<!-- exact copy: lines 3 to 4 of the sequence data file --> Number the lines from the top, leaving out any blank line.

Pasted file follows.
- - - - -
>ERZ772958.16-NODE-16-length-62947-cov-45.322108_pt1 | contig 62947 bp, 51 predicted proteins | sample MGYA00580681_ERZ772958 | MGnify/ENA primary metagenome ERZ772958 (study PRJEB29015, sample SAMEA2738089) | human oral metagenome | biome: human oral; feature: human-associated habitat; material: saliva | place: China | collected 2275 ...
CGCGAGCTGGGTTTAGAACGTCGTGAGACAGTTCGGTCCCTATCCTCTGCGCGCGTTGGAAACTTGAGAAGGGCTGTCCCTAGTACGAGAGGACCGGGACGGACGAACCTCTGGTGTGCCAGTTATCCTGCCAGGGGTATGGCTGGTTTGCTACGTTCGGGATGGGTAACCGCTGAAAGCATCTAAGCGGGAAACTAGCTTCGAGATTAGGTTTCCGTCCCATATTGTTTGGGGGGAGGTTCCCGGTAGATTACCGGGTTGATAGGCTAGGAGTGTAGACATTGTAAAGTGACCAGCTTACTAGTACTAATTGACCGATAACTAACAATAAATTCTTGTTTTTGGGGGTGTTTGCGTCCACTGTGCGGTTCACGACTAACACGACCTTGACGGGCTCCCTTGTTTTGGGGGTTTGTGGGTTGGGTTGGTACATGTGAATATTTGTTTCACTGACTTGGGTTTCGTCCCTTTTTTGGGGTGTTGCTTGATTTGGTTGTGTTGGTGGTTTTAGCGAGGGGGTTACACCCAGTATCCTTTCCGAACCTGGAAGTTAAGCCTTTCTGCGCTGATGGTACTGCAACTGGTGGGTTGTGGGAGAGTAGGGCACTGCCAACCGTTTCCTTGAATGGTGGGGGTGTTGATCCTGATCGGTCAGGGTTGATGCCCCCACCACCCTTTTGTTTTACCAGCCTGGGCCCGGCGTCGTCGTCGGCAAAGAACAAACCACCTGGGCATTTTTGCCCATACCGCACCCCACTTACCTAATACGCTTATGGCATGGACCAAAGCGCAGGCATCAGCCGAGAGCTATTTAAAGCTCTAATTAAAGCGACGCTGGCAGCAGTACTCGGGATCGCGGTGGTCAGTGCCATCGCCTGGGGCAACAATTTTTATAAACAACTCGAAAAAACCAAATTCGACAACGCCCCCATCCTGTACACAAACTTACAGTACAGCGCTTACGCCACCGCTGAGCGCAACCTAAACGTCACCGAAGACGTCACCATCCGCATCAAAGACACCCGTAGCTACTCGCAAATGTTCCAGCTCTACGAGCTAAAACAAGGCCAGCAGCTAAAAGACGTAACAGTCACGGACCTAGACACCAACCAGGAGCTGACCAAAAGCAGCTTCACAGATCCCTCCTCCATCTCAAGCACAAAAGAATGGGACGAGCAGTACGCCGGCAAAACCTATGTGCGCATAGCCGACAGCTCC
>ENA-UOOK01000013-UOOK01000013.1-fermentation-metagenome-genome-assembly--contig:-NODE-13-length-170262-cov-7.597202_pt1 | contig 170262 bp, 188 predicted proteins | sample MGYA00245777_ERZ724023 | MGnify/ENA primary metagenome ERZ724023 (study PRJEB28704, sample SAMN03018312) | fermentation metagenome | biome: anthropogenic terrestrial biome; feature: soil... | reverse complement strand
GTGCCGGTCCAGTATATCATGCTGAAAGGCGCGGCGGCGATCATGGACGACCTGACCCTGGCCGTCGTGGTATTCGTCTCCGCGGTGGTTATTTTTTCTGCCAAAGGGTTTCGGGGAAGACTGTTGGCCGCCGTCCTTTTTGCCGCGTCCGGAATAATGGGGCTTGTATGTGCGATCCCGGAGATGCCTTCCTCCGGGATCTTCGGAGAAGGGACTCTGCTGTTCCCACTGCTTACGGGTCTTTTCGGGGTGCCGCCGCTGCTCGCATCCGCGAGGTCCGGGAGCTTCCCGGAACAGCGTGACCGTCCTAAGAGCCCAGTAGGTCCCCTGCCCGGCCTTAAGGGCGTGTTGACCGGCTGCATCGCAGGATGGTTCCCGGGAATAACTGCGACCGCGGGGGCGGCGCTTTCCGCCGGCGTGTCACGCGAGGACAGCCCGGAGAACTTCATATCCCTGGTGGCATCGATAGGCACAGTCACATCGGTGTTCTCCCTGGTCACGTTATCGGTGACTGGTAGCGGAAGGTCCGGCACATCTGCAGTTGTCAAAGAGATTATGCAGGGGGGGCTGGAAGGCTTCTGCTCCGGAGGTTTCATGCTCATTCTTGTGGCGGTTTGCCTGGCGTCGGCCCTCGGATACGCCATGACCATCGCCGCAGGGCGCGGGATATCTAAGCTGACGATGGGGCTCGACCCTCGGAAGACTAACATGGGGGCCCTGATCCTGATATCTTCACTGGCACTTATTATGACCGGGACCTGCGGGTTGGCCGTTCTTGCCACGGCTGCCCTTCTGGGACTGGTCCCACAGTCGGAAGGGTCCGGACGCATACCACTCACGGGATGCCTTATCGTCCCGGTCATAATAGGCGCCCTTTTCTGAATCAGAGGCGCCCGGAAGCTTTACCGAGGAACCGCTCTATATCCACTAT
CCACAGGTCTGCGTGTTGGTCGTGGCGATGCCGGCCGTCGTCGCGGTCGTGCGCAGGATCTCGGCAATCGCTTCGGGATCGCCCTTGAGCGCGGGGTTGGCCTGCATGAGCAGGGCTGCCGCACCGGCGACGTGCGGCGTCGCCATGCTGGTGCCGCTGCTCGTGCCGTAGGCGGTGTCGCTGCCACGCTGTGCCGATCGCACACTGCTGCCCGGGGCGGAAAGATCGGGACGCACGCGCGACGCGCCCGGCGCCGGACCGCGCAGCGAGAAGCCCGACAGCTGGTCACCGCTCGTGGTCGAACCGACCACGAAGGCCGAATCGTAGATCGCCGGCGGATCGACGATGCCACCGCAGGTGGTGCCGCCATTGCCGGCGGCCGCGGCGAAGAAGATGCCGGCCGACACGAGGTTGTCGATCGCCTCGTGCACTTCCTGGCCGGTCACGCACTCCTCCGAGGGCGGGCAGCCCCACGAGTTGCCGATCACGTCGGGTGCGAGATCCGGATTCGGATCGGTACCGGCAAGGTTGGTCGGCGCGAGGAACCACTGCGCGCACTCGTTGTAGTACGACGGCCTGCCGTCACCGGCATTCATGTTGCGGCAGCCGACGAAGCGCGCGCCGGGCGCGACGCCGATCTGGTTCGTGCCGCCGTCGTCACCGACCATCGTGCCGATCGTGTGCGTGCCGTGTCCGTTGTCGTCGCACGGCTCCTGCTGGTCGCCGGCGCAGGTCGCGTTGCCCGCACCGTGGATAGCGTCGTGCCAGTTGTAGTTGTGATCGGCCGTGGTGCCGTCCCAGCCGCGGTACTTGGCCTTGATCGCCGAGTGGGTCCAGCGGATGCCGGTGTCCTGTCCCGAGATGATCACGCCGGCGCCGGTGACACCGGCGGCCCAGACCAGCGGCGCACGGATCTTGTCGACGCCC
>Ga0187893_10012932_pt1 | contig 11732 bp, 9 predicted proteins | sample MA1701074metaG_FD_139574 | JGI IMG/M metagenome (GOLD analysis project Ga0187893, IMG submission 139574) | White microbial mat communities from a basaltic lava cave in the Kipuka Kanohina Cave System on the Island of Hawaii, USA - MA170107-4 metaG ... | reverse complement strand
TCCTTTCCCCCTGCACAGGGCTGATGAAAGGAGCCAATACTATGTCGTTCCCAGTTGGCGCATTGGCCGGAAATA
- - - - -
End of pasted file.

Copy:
>ENA-UOOK01000013-UOOK01000013.1-fermentation-metagenome-genome-assembly--contig:-NODE-13-length-170262-cov-7.597202_pt1 | contig 170262 bp, 188 predicted proteins | sample MGYA00245777_ERZ724023 | MGnify/ENA primary metagenome ERZ724023 (study PRJEB28704, sample SAMN03018312) | fermentation metagenome | biome: anthropogenic terrestrial biome; feature: soil... | reverse complement strand
GTGCCGGTCCAGTATATCATGCTGAAAGGCGCGGCGGCGATCATGGACGACCTGACCCTGGCCGTCGTGGTATTCGTCTCCGCGGTGGTTATTTTTTCTGCCAAAGGGTTTCGGGGAAGACTGTTGGCCGCCGTCCTTTTTGCCGCGTCCGGAATAATGGGGCTTGTATGTGCGATCCCGGAGATGCCTTCCTCCGGGATCTTCGGAGAAGGGACTCTGCTGTTCCCACTGCTTACGGGTCTTTTCGGGGTGCCGCCGCTGCTCGCATCCGCGAGGTCCGGGAGCTTCCCGGAACAGCGTGACCGTCCTAAGAGCCCAGTAGGTCCCCTGCCCGGCCTTAAGGGCGTGTTGACCGGCTGCATCGCAGGATGGTTCCCGGGAATAACTGCGACCGCGGGGGCGGCGCTTTCCGCCGGCGTGTCACGCGAGGACAGCCCGGAGAACTTCATATCCCTGGTGGCATCGATAGGCACAGTCACATCGGTGTTCTCCCTGGTCACGTTATCGGTGACTGGTAGCGGAAGGTCCGGCACATCTGCAGTTGTCAAAGAGATTATGCAGGGGGGGCTGGAAGGCTTCTGCTCCGGAGGTTTCATGCTCATTCTTGTGGCGGTTTGCCTGGCGTCGGCCCTCGGATACGCCATGACCATCGCCGCAGGGCGCGGGATATCTAAGCTGACGATGGGGCTCGACCCTCGGAAGACTAACATGGGGGCCCTGATCCTGATATCTTCACTGGCACTTATTATGACCGGGACCTGCGGGTTGGCCGTTCTTGCCACGGCTGCCCTTCTGGGACTGGTCCCACAGTCGGAAGGGTCCGGACGCATACCACTCACGGGATGCCTTATCGTCCCGGTCATAATAGGCGCCCTTTTCTGAATCAGAGGCGCCCGGAAGCTTTACCGAGGAACCGCTCTATATCCACTAT